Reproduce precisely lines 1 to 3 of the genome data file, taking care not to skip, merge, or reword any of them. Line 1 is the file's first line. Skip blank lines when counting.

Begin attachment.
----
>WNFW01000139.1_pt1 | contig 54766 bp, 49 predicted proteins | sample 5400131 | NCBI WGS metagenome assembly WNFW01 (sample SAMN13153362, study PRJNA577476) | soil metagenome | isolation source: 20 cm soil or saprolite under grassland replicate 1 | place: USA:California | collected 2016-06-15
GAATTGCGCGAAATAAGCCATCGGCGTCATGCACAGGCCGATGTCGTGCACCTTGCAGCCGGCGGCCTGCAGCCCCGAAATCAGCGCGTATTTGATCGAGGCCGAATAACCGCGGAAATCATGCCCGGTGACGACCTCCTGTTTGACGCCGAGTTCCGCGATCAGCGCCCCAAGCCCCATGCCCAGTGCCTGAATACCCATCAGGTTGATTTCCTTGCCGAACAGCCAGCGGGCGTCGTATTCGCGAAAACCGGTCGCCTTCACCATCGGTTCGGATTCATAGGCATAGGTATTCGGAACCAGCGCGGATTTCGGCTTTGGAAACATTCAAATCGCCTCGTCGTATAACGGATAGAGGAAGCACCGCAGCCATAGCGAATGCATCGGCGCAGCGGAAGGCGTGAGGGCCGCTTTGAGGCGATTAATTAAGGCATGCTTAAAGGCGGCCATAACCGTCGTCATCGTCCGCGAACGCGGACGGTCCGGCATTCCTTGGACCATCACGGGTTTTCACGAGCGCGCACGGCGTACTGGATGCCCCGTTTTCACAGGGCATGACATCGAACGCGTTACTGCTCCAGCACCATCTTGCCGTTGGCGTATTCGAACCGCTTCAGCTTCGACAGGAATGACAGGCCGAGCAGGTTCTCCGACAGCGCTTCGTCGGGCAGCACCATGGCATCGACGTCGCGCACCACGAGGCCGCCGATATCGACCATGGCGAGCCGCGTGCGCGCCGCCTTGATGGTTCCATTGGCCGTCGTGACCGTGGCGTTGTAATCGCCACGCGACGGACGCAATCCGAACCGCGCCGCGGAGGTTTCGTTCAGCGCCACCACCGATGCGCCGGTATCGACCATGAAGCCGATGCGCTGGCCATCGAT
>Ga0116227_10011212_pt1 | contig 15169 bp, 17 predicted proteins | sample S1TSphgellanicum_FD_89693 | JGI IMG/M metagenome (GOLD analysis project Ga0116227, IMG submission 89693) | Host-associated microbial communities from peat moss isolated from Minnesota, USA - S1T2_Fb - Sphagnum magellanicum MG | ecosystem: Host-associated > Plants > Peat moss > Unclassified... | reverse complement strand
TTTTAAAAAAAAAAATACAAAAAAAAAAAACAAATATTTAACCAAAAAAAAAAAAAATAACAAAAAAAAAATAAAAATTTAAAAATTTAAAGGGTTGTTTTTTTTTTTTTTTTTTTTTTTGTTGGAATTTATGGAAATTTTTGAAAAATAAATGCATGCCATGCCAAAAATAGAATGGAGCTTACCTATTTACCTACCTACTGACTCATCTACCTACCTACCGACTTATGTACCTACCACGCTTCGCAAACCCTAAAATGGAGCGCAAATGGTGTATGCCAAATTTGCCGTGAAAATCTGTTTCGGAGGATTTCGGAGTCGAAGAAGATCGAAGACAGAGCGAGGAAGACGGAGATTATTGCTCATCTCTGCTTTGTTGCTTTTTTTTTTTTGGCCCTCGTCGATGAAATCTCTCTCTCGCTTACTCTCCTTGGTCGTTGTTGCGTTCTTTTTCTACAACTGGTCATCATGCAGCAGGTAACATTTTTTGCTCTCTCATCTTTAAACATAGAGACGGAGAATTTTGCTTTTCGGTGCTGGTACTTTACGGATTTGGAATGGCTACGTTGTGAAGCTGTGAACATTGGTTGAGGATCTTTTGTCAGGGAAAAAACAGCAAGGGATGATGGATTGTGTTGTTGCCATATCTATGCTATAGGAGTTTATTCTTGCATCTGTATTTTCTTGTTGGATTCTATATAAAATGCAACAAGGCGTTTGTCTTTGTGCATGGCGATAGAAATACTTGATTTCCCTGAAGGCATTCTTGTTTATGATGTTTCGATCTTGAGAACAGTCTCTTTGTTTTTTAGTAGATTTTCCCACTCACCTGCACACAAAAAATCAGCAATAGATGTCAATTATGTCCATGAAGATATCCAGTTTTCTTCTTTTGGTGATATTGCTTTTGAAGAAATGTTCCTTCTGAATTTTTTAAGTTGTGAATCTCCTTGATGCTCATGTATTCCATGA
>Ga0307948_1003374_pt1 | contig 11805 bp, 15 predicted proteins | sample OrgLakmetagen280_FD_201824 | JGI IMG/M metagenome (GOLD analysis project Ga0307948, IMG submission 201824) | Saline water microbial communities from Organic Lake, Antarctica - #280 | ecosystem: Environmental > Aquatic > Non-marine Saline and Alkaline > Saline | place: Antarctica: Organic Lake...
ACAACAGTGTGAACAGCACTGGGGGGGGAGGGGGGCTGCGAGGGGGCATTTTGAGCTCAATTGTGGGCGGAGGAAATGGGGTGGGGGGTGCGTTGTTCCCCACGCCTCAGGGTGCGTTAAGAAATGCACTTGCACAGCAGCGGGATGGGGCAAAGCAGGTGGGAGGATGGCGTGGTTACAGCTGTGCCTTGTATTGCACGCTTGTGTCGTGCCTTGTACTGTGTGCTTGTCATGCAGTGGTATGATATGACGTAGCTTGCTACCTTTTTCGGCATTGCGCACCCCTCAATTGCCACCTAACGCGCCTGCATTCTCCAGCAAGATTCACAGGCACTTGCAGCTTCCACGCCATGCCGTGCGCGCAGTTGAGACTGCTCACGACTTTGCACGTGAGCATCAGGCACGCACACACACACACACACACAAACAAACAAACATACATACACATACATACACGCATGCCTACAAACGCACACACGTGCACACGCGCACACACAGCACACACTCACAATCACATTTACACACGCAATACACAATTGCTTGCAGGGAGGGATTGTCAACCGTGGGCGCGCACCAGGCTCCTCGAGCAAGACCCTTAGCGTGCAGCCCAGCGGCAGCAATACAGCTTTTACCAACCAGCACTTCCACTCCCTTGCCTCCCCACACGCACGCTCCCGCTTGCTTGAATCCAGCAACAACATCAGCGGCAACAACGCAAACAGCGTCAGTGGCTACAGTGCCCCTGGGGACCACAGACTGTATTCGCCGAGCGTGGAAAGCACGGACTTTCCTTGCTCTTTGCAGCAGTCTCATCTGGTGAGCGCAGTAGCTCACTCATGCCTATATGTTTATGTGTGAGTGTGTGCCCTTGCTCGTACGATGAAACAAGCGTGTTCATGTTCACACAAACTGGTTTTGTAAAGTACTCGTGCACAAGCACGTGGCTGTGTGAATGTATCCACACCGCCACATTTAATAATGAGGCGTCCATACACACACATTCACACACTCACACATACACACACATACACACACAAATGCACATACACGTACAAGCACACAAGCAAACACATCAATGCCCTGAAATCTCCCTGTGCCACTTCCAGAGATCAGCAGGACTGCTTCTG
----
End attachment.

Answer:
>WNFW01000139.1_pt1 | contig 54766 bp, 49 predicted proteins | sample 5400131 | NCBI WGS metagenome assembly WNFW01 (sample SAMN13153362, study PRJNA577476) | soil metagenome | isolation source: 20 cm soil or saprolite under grassland replicate 1 | place: USA:California | collected 2016-06-15
GAATTGCGCGAAATAAGCCATCGGCGTCATGCACAGGCCGATGTCGTGCACCTTGCAGCCGGCGGCCTGCAGCCCCGAAATCAGCGCGTATTTGATCGAGGCCGAATAACCGCGGAAATCATGCCCGGTGACGACCTCCTGTTTGACGCCGAGTTCCGCGATCAGCGCCCCAAGCCCCATGCCCAGTGCCTGAATACCCATCAGGTTGATTTCCTTGCCGAACAGCCAGCGGGCGTCGTATTCGCGAAAACCGGTCGCCTTCACCATCGGTTCGGATTCATAGGCATAGGTATTCGGAACCAGCGCGGATTTCGGCTTTGGAAACATTCAAATCGCCTCGTCGTATAACGGATAGAGGAAGCACCGCAGCCATAGCGAATGCATCGGCGCAGCGGAAGGCGTGAGGGCCGCTTTGAGGCGATTAATTAAGGCATGCTTAAAGGCGGCCATAACCGTCGTCATCGTCCGCGAACGCGGACGGTCCGGCATTCCTTGGACCATCACGGGTTTTCACGAGCGCGCACGGCGTACTGGATGCCCCGTTTTCACAGGGCATGACATCGAACGCGTTACTGCTCCAGCACCATCTTGCCGTTGGCGTATTCGAACCGCTTCAGCTTCGACAGGAATGACAGGCCGAGCAGGTTCTCCGACAGCGCTTCGTCGGGCAGCACCATGGCATCGACGTCGCGCACCACGAGGCCGCCGATATCGACCATGGCGAGCCGCGTGCGCGCCGCCTTGATGGTTCCATTGGCCGTCGTGACCGTGGCGTTGTAATCGCCACGCGACGGACGCAATCCGAACCGCGCCGCGGAGGTTTCGTTCAGCGCCACCACCGATGCGCCGGTATCGACCATGAAGCCGATGCGCTGGCCATCGAT
>Ga0116227_10011212_pt1 | contig 15169 bp, 17 predicted proteins | sample S1TSphgellanicum_FD_89693 | JGI IMG/M metagenome (GOLD analysis project Ga0116227, IMG submission 89693) | Host-associated microbial communities from peat moss isolated from Minnesota, USA - S1T2_Fb - Sphagnum magellanicum MG | ecosystem: Host-associated > Plants > Peat moss > Unclassified... | reverse complement strand